• And an emotionally dishonest and dismissive one.

      Very telling that you said you do care about those things if you’re dating the person. It shows that they do have significance and should not be ignored just because that is more comfortable. Just because we are looking at the world the way it actually operates, instead of how it “should” operate, does not mean we are not working towards doing better. We need to fully acknowledge each other’s humanity, uniqueness, and struggles/advantages within our social system in order to move forward, then think about how we can each take action in our own daily lives to impact small changes.

      Ignoring something that is a clear factor in someone’s identity and how it impacts their lives and helps shape who they are is irresponsible and it shows the unequal cultural capital you have that enables you to do so. That is what’s divisive, and that is what is “holding us back” – the comfort zone and avoidance inherent in that kind of thinking. Perhaps it was once well-meaning and helped things advance; but now we made enough progress that that kind of mental framework is holding us back and potentially is damaging. It’s basically a way to say “I don’t care about you, because I don’t have to –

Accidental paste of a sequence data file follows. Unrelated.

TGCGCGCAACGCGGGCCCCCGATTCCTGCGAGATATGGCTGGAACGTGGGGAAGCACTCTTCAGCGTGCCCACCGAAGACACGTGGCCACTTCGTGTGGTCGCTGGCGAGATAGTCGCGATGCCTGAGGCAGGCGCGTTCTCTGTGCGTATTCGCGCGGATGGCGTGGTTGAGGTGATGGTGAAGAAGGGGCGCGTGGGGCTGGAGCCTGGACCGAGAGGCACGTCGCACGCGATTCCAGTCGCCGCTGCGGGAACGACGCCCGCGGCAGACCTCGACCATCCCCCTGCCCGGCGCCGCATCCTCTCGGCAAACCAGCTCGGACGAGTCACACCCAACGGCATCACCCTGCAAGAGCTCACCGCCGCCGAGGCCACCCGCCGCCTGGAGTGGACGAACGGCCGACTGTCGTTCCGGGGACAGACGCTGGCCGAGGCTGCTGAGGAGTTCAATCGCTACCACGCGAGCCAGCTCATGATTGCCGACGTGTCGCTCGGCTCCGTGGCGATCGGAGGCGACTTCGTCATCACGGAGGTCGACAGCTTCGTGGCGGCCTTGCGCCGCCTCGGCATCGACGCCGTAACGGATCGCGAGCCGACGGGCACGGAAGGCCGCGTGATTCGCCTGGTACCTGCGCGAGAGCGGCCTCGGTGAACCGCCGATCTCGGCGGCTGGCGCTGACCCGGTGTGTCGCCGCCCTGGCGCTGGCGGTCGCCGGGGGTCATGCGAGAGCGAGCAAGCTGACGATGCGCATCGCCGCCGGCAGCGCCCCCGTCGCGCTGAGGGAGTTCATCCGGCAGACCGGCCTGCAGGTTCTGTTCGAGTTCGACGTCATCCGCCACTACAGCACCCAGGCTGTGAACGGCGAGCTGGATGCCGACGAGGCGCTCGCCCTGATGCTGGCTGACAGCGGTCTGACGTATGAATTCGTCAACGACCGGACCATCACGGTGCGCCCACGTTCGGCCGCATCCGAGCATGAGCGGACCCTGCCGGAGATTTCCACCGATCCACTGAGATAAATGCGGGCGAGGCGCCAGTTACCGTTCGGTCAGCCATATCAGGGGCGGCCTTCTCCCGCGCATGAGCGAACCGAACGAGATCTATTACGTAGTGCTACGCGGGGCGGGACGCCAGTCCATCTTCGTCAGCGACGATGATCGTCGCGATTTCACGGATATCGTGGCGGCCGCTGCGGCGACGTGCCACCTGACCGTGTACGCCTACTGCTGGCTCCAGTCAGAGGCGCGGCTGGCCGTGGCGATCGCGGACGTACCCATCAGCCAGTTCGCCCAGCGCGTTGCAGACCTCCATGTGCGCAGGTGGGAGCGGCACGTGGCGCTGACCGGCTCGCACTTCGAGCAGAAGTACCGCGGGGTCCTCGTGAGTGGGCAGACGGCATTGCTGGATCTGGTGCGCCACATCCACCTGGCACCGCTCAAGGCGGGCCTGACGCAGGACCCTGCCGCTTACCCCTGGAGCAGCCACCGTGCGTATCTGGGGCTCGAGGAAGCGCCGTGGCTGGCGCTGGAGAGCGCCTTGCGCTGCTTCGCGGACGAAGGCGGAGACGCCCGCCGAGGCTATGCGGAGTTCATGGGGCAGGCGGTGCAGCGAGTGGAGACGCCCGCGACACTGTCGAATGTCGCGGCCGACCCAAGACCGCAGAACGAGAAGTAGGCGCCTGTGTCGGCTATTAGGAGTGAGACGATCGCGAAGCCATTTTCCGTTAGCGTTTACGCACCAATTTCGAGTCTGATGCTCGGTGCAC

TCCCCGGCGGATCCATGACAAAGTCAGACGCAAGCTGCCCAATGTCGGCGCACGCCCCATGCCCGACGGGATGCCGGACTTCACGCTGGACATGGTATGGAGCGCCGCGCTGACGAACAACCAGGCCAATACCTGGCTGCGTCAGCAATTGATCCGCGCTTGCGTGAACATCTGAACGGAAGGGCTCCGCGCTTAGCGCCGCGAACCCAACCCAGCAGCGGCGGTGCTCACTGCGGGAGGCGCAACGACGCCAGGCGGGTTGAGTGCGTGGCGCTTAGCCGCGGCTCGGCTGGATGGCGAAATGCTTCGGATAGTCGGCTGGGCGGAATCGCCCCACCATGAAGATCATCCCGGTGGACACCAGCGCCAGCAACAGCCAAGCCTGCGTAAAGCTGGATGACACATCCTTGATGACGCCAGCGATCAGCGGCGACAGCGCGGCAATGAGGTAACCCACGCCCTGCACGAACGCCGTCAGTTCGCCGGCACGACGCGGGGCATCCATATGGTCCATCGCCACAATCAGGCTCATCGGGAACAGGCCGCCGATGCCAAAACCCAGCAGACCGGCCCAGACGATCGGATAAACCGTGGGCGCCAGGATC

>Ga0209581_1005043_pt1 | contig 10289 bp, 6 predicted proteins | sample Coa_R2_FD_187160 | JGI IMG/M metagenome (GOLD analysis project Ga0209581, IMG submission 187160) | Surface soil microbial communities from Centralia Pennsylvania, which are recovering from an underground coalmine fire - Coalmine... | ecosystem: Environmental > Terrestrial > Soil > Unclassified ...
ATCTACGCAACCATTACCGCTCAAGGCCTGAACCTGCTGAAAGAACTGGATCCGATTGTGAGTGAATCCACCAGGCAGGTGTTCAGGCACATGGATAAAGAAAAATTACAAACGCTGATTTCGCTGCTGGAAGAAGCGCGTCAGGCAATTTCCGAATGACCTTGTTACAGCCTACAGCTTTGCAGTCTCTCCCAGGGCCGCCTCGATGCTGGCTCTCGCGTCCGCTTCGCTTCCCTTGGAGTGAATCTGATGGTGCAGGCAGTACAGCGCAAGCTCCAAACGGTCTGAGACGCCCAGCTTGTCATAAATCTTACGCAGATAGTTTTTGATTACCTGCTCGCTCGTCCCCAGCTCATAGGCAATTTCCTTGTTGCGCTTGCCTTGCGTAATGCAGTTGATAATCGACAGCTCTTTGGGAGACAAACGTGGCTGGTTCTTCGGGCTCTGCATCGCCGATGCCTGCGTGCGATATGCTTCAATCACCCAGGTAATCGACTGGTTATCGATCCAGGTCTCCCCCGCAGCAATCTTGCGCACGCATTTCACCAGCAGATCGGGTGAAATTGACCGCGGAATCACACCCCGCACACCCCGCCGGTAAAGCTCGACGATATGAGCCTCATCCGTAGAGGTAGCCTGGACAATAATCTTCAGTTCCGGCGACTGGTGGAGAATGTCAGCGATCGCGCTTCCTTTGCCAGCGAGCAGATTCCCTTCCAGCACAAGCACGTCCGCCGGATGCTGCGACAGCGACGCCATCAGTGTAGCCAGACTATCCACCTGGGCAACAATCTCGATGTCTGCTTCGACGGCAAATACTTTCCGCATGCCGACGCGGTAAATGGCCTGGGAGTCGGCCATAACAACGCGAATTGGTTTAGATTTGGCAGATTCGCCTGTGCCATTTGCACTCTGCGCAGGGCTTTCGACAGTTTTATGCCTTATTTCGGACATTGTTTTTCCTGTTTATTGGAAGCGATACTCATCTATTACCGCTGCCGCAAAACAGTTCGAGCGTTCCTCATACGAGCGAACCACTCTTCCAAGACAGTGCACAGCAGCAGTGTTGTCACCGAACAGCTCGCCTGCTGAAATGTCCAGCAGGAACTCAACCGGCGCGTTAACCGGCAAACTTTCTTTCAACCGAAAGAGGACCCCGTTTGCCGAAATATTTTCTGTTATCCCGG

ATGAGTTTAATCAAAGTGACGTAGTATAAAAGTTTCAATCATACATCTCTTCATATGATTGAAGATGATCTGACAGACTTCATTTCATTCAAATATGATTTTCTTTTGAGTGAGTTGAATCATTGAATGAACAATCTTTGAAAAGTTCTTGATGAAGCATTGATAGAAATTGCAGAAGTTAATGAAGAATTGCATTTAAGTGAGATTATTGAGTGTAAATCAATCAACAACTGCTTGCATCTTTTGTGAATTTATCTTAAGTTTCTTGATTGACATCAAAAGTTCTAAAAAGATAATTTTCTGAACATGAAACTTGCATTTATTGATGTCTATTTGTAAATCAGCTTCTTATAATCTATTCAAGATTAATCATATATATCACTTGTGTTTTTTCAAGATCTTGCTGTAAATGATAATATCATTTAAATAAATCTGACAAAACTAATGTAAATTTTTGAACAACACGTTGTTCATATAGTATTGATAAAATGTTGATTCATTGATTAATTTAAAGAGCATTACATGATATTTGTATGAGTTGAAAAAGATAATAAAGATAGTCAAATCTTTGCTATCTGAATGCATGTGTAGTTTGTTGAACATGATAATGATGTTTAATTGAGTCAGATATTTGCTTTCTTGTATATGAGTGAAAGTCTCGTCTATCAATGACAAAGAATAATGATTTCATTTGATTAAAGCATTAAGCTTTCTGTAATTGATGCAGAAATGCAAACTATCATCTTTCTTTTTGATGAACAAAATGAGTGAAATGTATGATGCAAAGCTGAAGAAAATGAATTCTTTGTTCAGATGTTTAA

just be like everybody else (like me) ” Humankind evolves, and so should our strategies.

  • “When was the last time you had your eyes checked?” Seriously, though, no one ever says, “I don’t see color [or gender, or age, or disability, or sexual orientation, or religion, or gender ID, etc.]…” unless they are speaking to a person of a different color — or other characteristic — which difference they have obviously noticed.

    • Exactly right, grannybunny. Why bring up the issue in the first place except for they DO see color, age, gender, etc. The intent of the “I don’t see color…” statement is supposed to make the one being spoken to think that they’re being seen harmoniously amongst all other people and that is simply not being honest or realistic.

    • Grannybunny- You took the words out of my mouth! Someone needs their vision checked.

  • My color is something that I am proud of. It is one of many descriptions of me. It goes along with my kindness, strength, sensitivity, and passion. why shouldn’t it be one of the positive traits that I have? It is critical in describing who I am. How do you describe a beautiful flower without naming it’s color? I see color and don’t us it as a negative. And I am very proud of my color. As you should be of yours.

  • Thank you Mr. Jones, for the very good advice. It’s easy to forget that most people do have good intent, and do need to hear constructive feedback when they have made a blunder in what they have said.

  • Really good thought piece

    I find the concept of “good intent” an interesting one. So many wrong things are done with good intent. Wondering how this could be addressed.